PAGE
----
The review also flagged the need for technological improvements at GPHIN so its systems, which analyze thousands of bits of medical data and news reports each day, can efficiently comb through other streams of information, such as social media, and keep up with advancements in artificial intelligence.
In its final report, the panel reiterates its position from an interim report in March that it does not think GPHIN could have detected the COVID-19 outbreak earlier than the night of Dec. 30, 2019, when the system first noted a problem in China, but did not issue an alert, which is akin to sounding an international alarm.
However, PHAC staff who were not authorized to speak publicly have told The Globe GPHIN was already seriously eroded by then. It would be impossible to know what it could have detected – and how that might have informed the government’s view of the risks – had it been at full capacity, they said. But they noted that, through January and February of 2020, staff struggled to get information up the chain of command, which hindered Canada’s response to the outbreak.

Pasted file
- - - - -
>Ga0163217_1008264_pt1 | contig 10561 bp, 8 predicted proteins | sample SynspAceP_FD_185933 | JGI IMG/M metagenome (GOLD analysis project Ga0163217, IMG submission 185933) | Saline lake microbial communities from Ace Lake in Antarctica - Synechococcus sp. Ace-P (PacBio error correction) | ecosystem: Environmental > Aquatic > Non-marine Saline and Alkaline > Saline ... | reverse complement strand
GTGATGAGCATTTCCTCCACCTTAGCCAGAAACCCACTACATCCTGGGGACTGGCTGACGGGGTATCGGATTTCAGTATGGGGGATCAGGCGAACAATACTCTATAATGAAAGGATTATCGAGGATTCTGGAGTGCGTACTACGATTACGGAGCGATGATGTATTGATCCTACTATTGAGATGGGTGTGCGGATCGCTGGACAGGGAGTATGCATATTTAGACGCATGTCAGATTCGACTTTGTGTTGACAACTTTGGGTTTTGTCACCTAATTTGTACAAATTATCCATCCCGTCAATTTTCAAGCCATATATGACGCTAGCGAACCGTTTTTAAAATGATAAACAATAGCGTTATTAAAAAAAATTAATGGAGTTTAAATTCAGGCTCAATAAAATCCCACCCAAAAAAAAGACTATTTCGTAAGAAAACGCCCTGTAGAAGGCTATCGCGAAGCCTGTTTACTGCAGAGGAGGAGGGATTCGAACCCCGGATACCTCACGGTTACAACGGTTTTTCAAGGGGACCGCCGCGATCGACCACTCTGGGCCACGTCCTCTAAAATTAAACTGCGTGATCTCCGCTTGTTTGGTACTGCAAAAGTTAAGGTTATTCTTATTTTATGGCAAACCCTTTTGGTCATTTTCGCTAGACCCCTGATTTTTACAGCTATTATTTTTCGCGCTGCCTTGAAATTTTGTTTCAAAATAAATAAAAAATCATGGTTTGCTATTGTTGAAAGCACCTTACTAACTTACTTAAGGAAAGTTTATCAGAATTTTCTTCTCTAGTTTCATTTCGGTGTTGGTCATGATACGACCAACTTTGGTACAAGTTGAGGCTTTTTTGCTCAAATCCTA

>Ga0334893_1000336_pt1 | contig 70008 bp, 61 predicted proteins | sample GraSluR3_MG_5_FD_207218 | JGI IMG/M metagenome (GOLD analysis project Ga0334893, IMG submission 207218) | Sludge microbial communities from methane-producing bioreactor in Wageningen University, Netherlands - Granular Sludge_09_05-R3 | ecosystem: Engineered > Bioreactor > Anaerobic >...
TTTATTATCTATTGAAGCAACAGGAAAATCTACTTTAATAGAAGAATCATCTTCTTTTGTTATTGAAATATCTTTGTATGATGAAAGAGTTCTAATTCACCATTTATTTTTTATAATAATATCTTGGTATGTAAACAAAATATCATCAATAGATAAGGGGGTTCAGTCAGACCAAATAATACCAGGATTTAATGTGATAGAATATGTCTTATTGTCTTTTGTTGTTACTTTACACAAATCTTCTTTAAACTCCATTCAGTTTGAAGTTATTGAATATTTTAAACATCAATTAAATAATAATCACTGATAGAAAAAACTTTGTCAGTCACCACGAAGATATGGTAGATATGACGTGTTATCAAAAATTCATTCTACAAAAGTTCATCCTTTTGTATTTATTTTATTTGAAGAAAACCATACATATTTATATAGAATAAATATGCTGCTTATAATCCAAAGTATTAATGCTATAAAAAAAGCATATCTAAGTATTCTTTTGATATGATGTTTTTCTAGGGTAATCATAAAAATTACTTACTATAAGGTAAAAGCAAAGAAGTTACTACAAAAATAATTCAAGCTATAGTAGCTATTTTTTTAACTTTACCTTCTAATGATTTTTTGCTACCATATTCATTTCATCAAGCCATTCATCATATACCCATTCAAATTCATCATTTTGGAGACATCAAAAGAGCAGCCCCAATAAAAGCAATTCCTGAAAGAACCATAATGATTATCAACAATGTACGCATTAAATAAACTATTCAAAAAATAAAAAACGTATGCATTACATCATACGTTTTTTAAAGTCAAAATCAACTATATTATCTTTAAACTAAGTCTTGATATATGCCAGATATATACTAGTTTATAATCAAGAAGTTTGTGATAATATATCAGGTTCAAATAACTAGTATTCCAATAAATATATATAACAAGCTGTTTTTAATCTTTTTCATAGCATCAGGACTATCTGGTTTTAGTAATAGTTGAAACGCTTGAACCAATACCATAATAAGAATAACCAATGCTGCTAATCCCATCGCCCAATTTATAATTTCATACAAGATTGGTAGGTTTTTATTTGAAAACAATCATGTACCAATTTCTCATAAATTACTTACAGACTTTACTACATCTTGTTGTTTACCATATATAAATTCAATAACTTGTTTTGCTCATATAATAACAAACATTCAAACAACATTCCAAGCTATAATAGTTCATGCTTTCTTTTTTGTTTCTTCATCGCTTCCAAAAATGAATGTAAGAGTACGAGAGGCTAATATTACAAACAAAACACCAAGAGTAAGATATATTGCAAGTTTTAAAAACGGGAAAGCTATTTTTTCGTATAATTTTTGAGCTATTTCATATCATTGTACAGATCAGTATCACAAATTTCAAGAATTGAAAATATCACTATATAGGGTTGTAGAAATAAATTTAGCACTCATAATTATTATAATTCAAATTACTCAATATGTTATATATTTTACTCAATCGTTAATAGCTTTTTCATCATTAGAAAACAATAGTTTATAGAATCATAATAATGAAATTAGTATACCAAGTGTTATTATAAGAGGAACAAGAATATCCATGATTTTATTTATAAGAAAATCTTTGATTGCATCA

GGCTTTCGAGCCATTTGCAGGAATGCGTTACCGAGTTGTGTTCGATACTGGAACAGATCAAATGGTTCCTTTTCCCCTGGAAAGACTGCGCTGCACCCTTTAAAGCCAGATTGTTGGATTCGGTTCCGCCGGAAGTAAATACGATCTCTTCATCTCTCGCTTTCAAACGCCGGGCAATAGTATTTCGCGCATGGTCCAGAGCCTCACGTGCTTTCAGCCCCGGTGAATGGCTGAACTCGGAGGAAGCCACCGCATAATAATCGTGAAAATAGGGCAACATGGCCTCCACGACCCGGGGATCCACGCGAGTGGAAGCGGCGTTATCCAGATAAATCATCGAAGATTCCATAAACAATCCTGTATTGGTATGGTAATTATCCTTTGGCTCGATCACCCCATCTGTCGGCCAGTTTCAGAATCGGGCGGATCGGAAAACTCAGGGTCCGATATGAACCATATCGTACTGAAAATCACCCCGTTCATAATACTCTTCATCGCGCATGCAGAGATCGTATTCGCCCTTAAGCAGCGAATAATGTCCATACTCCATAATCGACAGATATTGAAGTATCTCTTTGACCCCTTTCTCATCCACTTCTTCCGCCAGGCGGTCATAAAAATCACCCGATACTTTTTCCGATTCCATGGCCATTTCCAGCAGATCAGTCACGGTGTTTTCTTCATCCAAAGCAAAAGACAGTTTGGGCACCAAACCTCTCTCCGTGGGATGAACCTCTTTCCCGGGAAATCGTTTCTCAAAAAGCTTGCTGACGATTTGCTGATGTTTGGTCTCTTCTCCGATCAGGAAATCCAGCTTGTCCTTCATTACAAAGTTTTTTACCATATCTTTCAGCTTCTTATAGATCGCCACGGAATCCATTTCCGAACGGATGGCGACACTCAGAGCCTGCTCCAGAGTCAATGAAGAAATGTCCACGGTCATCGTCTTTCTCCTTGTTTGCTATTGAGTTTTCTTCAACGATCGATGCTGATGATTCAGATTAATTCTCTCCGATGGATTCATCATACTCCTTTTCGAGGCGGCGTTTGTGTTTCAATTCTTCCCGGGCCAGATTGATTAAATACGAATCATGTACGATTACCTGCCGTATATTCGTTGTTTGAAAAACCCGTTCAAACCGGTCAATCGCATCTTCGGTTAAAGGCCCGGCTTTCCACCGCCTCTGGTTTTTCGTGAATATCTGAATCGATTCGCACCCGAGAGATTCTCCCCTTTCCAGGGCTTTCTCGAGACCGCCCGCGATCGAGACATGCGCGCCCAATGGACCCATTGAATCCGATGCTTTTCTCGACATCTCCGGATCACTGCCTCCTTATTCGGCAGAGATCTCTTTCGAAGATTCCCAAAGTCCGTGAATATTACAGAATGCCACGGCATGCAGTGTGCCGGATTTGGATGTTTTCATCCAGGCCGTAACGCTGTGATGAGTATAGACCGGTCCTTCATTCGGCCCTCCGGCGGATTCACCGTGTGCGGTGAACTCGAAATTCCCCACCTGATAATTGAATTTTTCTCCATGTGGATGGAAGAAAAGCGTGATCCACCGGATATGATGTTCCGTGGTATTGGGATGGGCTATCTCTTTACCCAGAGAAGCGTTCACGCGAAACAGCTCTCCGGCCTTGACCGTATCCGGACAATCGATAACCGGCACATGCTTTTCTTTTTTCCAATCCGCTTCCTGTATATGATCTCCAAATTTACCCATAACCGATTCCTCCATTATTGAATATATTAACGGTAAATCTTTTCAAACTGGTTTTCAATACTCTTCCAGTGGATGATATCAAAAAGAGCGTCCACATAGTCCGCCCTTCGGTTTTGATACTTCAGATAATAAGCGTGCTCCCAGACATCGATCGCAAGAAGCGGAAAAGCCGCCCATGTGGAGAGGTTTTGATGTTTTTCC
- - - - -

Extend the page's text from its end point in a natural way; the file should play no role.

The Globe reported that scientists in the department felt that senior managers who lacked a sufficient background in public health were not listening to them, and staff often complained that messages had to be “dumbed down.” The panel acknowledged these issues in its final report.
“There might not always have been a sufficiently high ratio of public health expertise in [PHAC] management roles,” the report says. “It is also clear that there is a feeling that [analysts] have not been heard or recognized through subsequent past managerial reviews, and that their autonomy and needs have been compromised.”